Hamilton, NJ -- (SBWIRE) -- 04/28/2017 -- Neva Pryor, Executive Director of the Council on Compulsive Gambling of New Jersey (CCGNJ), recently appeared on the television program Another Thing with Larry Mendte to discuss problem gambling. Pryor's guest spot on the show was prompted by New Jersey adding video game gambling to bolster the state's gaming industry.
"We do studies to find out exactly how many individuals may have a problem," Pryor stated. "What we have found is that three to five percent of the population of New Jersey may have a problem with...disordered gambling."
Pryor went on to discuss that senior citizens make up a large portion of this statistic. This is because they have large pensions and use gambling as a coping mechanism to deal with grief and boredom. Senior citizens see trips to the casino for gambling in Atlantic City as a social event. However, these outings can soon lead to a gambling addiction.
"Studies have been done to show that the brain reacts to gambling the same way it does to substance use disorder," Pryor said.
Pryor also made the point that people have access to gambling more than ever before, as they can do it on the Internet at home or the office, or on the go with their smart device.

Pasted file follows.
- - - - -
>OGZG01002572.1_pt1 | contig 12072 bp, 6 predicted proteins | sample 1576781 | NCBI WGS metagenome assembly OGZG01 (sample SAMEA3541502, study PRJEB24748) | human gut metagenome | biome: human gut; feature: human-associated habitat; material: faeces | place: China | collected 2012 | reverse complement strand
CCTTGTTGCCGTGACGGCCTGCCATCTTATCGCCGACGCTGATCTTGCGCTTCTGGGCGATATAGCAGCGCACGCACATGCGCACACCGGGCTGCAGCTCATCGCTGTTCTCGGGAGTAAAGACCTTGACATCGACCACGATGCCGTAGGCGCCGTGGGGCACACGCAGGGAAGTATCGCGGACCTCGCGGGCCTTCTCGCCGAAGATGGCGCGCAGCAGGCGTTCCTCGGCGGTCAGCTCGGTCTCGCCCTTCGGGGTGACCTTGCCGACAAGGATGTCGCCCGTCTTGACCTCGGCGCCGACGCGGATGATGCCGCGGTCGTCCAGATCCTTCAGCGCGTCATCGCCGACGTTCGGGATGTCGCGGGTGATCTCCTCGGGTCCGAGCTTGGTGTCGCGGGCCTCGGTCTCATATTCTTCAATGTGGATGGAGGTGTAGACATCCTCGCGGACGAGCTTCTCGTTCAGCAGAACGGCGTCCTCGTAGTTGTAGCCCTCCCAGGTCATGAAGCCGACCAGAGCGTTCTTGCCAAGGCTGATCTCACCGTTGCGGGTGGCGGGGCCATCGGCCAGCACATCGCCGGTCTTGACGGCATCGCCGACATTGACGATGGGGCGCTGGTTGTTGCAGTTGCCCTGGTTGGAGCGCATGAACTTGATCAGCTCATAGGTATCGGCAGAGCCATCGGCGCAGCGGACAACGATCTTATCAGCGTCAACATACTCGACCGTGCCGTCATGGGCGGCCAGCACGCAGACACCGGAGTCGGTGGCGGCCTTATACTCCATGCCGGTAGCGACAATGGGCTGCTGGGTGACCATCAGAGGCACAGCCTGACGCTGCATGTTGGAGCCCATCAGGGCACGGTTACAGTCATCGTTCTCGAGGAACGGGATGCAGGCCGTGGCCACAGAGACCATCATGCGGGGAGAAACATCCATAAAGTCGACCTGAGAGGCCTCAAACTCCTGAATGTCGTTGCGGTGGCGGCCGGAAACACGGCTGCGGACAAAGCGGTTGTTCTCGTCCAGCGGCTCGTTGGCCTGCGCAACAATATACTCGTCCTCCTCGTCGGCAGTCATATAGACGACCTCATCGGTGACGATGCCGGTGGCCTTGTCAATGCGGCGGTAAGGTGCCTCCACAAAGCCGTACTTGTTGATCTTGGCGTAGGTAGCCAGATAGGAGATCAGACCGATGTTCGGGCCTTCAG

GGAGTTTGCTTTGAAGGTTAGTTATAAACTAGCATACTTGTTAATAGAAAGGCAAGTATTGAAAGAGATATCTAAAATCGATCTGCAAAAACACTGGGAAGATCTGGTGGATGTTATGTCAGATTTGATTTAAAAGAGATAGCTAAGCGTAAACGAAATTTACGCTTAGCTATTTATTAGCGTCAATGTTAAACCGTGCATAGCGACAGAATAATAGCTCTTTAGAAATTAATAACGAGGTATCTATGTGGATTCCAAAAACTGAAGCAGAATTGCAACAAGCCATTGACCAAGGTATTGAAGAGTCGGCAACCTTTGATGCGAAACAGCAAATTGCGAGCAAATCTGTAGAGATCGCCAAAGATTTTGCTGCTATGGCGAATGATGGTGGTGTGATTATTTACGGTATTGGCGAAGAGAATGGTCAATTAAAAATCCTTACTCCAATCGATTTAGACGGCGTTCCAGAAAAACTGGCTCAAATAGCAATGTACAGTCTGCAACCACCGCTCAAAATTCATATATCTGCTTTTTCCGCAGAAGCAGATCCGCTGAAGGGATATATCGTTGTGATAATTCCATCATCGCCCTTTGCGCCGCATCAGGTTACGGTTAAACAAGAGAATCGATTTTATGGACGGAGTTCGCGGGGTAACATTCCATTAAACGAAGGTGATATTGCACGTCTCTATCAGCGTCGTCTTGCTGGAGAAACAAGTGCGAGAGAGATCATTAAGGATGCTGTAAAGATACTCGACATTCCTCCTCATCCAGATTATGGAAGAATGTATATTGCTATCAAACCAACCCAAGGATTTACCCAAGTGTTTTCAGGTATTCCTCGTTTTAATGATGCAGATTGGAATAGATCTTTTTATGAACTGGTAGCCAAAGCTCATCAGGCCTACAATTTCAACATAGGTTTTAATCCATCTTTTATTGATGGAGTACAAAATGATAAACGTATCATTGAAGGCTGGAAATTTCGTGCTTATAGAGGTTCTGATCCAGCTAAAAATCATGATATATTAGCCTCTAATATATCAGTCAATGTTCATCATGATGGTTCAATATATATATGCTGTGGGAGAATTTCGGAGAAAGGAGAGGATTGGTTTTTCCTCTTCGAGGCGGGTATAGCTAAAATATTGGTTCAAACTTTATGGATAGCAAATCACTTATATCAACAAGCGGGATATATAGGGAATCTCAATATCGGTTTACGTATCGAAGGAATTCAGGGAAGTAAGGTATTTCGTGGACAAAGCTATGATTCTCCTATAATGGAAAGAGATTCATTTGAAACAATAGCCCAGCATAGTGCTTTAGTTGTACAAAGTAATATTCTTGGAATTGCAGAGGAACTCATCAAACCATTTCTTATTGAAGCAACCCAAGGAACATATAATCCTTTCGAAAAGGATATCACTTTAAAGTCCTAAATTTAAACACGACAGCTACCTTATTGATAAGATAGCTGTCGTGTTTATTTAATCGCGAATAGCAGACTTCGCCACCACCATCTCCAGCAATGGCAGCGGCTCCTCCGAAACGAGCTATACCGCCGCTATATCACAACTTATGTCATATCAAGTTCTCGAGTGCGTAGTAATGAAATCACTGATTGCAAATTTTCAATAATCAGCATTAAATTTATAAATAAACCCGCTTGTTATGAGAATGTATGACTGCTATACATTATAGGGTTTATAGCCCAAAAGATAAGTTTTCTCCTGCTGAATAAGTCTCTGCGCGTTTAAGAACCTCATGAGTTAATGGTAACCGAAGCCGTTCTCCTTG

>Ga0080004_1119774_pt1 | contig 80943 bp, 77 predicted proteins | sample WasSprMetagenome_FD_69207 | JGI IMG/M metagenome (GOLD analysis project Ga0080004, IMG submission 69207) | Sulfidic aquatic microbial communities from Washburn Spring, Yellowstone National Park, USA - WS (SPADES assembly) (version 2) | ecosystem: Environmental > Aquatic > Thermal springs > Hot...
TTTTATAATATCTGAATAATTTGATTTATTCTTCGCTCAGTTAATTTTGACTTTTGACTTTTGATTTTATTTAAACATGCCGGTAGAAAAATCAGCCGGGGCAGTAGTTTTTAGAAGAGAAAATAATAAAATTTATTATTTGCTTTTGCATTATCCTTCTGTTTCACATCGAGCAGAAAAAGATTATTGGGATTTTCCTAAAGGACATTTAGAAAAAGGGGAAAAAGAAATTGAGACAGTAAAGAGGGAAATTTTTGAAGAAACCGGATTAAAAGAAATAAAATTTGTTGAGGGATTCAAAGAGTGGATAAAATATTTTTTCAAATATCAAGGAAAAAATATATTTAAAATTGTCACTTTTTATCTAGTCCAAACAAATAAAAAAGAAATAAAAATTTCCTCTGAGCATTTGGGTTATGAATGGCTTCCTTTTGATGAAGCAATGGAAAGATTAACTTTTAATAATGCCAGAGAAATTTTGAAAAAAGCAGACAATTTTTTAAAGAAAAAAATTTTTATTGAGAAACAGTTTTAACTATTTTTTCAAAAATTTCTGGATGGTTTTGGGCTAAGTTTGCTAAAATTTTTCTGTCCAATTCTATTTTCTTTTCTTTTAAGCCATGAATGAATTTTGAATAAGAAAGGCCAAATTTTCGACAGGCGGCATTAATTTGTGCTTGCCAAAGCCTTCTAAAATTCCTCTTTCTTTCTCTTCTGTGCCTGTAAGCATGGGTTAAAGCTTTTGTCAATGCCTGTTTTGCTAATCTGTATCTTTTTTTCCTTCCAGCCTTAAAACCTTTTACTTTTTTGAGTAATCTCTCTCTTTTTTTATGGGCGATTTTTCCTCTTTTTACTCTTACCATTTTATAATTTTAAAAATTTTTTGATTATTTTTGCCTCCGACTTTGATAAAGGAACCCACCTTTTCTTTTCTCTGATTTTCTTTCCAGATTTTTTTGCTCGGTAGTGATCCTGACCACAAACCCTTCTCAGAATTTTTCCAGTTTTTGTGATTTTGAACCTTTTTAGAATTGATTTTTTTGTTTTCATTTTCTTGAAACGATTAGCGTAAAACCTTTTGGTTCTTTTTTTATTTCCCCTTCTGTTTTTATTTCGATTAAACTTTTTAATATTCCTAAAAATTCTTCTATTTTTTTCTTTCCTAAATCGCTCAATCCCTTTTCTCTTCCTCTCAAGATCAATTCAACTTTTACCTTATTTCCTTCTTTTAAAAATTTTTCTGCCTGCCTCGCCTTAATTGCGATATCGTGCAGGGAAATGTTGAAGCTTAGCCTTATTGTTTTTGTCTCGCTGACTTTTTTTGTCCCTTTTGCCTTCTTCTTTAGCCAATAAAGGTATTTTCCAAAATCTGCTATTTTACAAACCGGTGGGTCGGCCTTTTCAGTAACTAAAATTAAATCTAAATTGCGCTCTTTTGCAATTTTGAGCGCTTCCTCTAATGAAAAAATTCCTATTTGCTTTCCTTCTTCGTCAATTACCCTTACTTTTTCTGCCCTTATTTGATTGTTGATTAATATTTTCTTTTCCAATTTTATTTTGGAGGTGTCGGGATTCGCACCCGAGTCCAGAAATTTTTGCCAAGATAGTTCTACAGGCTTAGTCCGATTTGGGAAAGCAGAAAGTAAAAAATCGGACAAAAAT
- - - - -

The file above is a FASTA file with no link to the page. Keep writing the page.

Interested parties can learn more about Pryor's appearance on Another Thing with Larry Mendte and the CCGNJ's efforts to provide support for people dealing with an addiction to off-track wagering at Favorites or video game gambling.
The CCGNJ can be reached by calling their 24/7 hotline at 800-GAMBLER or visiting online at http://www.800gambler.org/.
About The Council on Compulsive Gambling of New Jersey
The Council on Compulsive Gambling of New Jersey is a non-profit, private organization dedicated to helping individuals seek help for their disordered gambling problem, and for concerned friends and loved ones to confidentially express their concerns about someone close to them. Their 24/7 hotline is 800-GAMBLER. The Council also works to train professionals in the fields of gambling addiction and recovery.
For more information, please visit http://www.800gambler.org.